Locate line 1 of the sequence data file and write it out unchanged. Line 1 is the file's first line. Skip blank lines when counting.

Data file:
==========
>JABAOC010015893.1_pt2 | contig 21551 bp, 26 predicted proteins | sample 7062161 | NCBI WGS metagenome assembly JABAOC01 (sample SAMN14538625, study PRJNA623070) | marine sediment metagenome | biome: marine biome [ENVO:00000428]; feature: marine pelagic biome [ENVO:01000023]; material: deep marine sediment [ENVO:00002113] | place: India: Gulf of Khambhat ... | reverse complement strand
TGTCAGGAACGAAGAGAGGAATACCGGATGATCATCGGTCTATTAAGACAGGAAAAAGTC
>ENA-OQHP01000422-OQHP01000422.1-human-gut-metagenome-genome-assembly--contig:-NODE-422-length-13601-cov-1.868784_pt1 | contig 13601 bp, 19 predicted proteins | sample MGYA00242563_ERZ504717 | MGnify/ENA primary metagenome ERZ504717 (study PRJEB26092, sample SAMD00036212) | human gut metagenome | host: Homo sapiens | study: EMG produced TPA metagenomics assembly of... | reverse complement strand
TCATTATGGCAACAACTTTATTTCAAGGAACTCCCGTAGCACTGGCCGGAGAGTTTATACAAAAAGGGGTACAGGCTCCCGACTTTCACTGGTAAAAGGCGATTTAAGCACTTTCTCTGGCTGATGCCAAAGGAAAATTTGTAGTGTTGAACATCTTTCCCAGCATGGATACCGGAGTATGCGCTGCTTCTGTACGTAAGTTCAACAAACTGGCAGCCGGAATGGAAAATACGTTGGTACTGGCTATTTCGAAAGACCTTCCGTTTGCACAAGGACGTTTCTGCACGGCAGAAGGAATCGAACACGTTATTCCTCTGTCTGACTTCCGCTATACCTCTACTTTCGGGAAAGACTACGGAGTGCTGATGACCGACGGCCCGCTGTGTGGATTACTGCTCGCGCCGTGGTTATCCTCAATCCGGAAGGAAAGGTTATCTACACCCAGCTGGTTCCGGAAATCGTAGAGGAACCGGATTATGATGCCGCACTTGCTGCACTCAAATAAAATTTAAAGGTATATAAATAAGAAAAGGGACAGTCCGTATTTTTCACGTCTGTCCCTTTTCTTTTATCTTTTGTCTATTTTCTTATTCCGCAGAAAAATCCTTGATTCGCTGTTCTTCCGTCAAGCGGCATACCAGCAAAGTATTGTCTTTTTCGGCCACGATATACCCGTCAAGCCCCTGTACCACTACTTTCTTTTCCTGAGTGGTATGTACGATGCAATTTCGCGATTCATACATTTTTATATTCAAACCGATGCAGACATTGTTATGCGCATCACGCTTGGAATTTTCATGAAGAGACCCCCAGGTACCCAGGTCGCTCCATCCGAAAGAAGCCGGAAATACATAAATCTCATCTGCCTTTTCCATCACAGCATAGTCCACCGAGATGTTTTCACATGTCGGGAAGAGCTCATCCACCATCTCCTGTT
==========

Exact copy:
>JABAOC010015893.1_pt2 | contig 21551 bp, 26 predicted proteins | sample 7062161 | NCBI WGS metagenome assembly JABAOC01 (sample SAMN14538625, study PRJNA623070) | marine sediment metagenome | biome: marine biome [ENVO:00000428]; feature: marine pelagic biome [ENVO:01000023]; material: deep marine sediment [ENVO:00002113] | place: India: Gulf of Khambhat ... | reverse complement strand